Advertisement

“In Honduras it was not safe for me or my son,” said Mikaila, 37, who arrived with her 7-year-old son Daniel last week. She said she had been sexually assaulted in the summer, and her husband had been murdered. “I do not know what will happen but next year I hope we can have Christmas in the United States. That is why I left everything behind. For my son. I want him to have a chance at a good life, a chance at the American dream.”

1577382162635-christmas_23

Mikaila, 37, and her son Daniel, 7, traveled alone from Honduras and arrived in the camp last week. "I don't know what I will do if they don't let me cross. I cannot go back." (Photo: Maranie R. Staab/VICE News)

Feet from the border an expanse of hundreds of colorful camping tents and blue tarps begins at the main plaza and then overflows onto a narrow strip of land along the edge of the Rio Grande River. The makeshift campsite stretches for a quarter of a mile and is juxtaposed against the urban streets of Matamoros.

Under the bridge that divides the two countries, mothers bathe their children in the Rio Grande and fathers wash clothing, utensils, and their own bodies. The river is known to be contaminated with E. coli and other bacteria, but it offers a momentary reprieve from the chaos, fear, and uncertainty of the wait.

1577382291459-1R4A0765

Imelda, age 8, washes her clothes in the Rio Grande River. She has not been able to attend school for the last 7 months as her family waits to have their asylum claim processed. Asked what she wants for her future Imelda responded,"I want to be a teacher someday." (Photo: Maranie R. Staab)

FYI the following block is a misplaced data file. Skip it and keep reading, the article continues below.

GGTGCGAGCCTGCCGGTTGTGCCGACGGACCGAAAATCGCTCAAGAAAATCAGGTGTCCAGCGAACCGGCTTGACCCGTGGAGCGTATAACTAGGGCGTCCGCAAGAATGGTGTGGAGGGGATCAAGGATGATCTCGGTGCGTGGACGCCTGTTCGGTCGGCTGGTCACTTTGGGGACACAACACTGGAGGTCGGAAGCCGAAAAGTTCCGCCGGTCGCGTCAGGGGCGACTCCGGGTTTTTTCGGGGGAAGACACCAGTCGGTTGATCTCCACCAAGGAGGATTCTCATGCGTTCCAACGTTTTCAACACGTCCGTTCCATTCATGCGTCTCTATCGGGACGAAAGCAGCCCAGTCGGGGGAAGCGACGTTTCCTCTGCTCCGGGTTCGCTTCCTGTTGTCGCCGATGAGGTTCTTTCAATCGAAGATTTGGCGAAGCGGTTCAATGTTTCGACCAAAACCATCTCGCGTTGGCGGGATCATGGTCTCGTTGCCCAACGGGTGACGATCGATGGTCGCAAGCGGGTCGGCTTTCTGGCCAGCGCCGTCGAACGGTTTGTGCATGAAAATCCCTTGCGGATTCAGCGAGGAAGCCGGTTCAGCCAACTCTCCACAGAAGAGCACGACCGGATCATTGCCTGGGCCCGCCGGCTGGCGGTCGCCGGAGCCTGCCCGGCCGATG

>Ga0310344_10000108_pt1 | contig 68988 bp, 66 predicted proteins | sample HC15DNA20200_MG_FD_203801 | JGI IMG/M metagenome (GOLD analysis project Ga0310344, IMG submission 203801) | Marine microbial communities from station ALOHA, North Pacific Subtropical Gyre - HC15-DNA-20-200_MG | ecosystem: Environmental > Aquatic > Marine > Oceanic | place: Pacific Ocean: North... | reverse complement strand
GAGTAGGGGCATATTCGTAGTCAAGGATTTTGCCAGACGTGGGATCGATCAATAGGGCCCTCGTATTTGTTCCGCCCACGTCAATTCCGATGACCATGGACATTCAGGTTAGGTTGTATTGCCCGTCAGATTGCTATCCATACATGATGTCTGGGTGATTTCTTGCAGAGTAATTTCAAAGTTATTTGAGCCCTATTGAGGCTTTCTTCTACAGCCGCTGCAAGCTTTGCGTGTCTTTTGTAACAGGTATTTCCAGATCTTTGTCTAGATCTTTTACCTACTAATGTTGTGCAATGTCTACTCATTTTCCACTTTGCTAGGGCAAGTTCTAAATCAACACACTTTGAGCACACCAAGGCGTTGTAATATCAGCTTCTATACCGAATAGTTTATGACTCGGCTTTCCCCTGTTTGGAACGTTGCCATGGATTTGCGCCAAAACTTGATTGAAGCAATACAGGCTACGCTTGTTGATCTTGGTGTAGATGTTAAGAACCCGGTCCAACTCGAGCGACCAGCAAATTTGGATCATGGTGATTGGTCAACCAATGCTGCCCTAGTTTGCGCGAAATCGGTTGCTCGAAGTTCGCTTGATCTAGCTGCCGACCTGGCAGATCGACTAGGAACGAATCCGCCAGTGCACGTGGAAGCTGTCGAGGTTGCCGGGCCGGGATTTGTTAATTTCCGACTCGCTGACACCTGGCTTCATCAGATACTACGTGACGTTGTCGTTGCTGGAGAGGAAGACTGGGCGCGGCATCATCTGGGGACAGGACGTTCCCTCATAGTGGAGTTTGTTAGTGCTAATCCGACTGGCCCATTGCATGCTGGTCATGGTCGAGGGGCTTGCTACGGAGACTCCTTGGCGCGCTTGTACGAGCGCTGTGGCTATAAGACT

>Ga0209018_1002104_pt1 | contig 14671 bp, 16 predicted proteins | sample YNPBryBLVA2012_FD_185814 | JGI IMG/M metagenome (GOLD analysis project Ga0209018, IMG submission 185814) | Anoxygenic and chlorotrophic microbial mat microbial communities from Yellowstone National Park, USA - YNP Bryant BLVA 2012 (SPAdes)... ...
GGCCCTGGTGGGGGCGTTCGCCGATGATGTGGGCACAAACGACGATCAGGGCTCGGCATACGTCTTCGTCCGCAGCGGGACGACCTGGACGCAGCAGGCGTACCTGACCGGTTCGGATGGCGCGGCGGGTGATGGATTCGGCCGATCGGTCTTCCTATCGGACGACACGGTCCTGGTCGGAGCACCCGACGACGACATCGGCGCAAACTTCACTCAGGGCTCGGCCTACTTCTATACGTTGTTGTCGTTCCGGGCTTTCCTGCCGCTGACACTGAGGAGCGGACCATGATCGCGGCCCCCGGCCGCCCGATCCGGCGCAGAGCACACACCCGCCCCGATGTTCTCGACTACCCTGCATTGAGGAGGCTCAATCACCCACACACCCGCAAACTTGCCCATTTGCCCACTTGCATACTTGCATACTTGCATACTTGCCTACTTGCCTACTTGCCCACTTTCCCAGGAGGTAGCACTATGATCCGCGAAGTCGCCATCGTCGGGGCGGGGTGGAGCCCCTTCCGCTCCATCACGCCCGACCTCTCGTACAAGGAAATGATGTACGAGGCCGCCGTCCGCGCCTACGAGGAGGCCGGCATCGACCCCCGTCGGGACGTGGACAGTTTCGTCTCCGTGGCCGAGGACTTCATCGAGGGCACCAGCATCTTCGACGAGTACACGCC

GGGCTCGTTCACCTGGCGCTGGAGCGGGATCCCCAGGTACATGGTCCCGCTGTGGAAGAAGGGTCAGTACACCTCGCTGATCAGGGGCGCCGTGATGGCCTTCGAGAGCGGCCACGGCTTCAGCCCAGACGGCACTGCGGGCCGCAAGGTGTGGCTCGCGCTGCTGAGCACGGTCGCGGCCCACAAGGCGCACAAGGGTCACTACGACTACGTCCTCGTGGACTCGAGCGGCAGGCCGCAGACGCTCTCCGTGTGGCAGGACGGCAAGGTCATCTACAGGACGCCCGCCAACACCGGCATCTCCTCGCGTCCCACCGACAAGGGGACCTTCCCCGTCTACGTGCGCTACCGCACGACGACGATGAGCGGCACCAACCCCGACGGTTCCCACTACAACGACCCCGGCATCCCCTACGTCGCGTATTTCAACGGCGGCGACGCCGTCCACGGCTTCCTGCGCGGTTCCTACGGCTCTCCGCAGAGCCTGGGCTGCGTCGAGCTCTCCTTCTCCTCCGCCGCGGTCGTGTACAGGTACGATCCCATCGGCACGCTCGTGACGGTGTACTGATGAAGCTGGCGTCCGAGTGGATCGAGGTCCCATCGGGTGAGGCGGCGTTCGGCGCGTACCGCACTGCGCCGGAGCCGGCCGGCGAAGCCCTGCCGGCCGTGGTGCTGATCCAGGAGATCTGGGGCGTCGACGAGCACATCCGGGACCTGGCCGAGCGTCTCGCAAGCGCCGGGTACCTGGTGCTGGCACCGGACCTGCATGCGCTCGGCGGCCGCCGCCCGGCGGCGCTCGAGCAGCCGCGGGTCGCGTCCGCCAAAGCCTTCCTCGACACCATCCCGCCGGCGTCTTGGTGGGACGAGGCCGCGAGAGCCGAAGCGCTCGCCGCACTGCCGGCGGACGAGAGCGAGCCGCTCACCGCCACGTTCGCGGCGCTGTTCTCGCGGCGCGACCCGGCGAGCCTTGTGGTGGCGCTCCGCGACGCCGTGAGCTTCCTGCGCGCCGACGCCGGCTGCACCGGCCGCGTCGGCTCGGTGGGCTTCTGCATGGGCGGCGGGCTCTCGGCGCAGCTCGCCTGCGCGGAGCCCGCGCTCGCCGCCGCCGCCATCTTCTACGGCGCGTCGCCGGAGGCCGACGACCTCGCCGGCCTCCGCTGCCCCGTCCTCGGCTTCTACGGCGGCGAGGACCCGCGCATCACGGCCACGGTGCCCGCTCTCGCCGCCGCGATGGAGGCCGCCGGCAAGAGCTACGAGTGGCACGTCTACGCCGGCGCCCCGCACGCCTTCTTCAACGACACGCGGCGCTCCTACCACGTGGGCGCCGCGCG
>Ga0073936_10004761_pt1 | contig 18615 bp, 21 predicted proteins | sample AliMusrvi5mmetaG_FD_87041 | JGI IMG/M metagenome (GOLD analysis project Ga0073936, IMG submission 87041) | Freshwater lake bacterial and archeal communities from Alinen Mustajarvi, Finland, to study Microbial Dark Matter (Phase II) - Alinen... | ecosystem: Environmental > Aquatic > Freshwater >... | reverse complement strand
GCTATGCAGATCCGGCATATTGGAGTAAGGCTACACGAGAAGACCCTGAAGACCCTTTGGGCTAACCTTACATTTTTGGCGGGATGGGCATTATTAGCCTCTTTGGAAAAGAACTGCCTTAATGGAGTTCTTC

Some tents sleep four or five people, and many are arranged into small communities. There are fire pits used for cooking, a long row of porta potties, and portable sinks for washing hands and dishes.

The team of volunteers, many from Brownsville and some from across the country, are among several thousand who have stepped in to fill the void left by absent governments to provide food, medical care, clothing and shelter. Volunteers with Team Brownsville, Angry Tias and Abuelas, and The Resource Center Matamoros are three core groups that regularly provide aid, but each has also welcomed volunteers from throughout the United States and Europe.

Advertisement
1577382395314-1R4A0938

The days in the Matamoros camp are monotonous and the nights are in a tent shared with others, often damp and quickly becoming unable to keep out the cold. Griselda is 7 and spends most afternoons coloring. She and her mother, father and younger brother have been waiting since September for their first asylum hearing. (Photo: Maranie R. Staab/VICE News)

“We are very conscientious of the emotional state of asylum seekers during this period of separation from their families and we try to facilitate a sense of belonging during the holidays,” said Gaby Zavala, a resident of Brownsville and mother of two who founded Resource Center Matamoros.